Generali shares slip with Intesa Sanpaolo shareholders voicing concern

 
Oliver Gill
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Intesa Sanpaolo confirmed reports of a takeover approach for Generali were not just hot air (Source: Getty)

Shares in Generali, the world's third largest insurance firm, fell over three per cent today with the firm's takeover by lender Intesa Sanpaolo understood to be further away than previously anticipated.

Intesa Sanpaolo surprised some shareholders earlier this month by privately revealing it was teeing up a deal to buy Generali, according to local sources.

Read more: Intesa Sanpaolo examining Generali takeover

The transaction would be one of the largest ever in the insurance sector and City A.M. understands it was of a sufficient size to spook one of Intesa Sanpaolo's leading shareholders, Turin's city-state investment fund.

The fund was particularly concerned at the level of risk the combined company would take on. With combined assets of over €100bn, only a small movement in bond prices could lead to a considerable increase in the amount of capital the firm had to put to one side under financial regulations.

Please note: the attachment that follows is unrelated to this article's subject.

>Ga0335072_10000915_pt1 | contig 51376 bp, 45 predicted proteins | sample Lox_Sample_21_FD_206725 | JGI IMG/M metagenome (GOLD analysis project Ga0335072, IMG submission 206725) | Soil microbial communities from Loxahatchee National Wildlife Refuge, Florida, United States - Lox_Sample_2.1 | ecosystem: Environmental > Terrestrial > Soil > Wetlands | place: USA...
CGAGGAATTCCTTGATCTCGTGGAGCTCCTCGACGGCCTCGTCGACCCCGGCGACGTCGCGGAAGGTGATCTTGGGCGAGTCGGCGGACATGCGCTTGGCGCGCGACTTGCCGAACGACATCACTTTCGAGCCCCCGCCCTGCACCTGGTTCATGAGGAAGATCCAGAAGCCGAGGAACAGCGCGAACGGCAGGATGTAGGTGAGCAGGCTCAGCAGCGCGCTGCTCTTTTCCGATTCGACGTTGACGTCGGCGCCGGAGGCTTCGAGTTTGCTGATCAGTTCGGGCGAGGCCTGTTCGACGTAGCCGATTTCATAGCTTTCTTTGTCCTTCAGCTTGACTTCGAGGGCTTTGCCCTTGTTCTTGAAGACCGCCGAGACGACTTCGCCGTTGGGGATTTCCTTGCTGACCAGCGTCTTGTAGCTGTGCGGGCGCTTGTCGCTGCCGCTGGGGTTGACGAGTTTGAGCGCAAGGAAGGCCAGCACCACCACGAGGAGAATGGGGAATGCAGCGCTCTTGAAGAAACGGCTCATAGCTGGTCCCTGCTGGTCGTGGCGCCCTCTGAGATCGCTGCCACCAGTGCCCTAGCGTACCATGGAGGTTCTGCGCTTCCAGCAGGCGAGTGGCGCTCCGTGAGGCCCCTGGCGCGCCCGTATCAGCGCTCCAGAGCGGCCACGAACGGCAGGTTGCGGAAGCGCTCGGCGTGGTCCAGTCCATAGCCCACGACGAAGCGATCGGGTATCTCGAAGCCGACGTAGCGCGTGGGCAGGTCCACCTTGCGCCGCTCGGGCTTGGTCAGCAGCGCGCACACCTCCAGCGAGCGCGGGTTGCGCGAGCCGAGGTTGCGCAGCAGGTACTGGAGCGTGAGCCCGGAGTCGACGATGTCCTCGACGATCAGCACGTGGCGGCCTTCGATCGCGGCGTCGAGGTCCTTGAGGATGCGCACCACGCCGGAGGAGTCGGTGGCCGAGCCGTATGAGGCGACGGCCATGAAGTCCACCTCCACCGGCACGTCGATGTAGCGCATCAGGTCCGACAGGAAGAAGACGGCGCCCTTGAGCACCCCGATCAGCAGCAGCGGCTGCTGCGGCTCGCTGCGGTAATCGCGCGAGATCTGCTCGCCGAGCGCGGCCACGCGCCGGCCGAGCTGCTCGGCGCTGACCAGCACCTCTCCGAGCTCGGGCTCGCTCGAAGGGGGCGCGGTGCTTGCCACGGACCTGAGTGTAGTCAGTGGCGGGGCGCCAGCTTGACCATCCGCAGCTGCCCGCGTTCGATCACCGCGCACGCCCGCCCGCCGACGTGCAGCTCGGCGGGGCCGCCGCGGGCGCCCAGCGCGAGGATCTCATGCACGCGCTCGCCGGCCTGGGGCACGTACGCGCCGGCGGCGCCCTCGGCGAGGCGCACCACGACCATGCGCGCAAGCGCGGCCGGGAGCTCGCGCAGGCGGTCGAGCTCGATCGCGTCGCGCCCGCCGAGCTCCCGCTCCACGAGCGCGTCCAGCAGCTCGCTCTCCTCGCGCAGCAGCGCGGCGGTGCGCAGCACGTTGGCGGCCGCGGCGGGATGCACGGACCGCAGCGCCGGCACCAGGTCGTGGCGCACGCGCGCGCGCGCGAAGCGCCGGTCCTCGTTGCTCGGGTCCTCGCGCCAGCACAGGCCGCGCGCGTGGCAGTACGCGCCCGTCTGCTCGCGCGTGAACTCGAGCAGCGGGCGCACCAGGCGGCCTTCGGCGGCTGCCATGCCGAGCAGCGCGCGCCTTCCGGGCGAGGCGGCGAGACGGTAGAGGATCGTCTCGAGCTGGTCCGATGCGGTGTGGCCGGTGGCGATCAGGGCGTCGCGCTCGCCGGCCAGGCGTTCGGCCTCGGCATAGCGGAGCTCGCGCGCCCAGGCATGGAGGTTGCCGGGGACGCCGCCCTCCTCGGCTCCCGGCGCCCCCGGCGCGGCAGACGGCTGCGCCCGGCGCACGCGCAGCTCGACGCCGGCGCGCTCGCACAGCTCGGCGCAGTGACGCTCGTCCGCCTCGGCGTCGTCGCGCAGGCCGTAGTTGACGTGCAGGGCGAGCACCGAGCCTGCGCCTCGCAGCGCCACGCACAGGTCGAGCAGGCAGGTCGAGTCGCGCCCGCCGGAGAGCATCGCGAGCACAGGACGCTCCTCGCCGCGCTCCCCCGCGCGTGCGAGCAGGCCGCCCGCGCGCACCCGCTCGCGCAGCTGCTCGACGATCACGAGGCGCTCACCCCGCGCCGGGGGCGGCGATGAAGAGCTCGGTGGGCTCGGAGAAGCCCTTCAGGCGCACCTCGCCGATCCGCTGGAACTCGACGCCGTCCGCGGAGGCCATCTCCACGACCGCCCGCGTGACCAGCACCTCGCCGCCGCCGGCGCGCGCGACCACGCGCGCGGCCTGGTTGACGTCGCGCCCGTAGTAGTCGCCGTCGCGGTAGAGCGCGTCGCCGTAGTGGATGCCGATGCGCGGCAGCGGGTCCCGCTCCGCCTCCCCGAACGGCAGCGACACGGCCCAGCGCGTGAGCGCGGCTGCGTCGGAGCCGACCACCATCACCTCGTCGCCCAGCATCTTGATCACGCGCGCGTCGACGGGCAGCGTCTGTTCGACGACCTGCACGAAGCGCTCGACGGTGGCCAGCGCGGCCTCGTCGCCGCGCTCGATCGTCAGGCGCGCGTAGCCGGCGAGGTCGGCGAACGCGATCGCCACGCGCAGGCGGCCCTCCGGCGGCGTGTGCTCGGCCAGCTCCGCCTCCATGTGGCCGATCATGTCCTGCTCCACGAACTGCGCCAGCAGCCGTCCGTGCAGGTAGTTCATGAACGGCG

Sources added Intesa Sanpaolo hand was forced on Tuesday evening. Italian financial regulators had summoned the lender and Generali to see them and requested that Intesa Sanpaolo make public the fact it was considering a number of investment opportunities.

"These opportunities, including possible industrial combinations with Generali, are currently being examined by the bank’s management," Intesa Sanpaolo revealed in its statement.

Against the backdrop of no further news and concerns that the deal could be scuppered by key investors of Intesa Sanpaolo, Generali shares have no given up some of the ground gained last week on the run up to the announcement last Tuesday.

Pre-emptive strike

As reports surfaced that Generali was to be the target of an Intesa Sanpaolo takeover bid, the insurer had taken a pre-emptive strike against a move from Intesa by buying 3.01 per cent shareholding in the Italian lender earlier this week.

According to Italy's cross-shareholding regulations, a company cannot hold more than three per cent of another entity's voting rights if the latter already has a stake of more than three per cent in that company.

Read more: This Italian insurance giant is about to name a new chief exec

Therefore, Intesa can buy more shares in Generali but its voting rights would be capped at three per cent. Critically, such a cap does not apply if Intesa were to increase its hold to 60 per cent.

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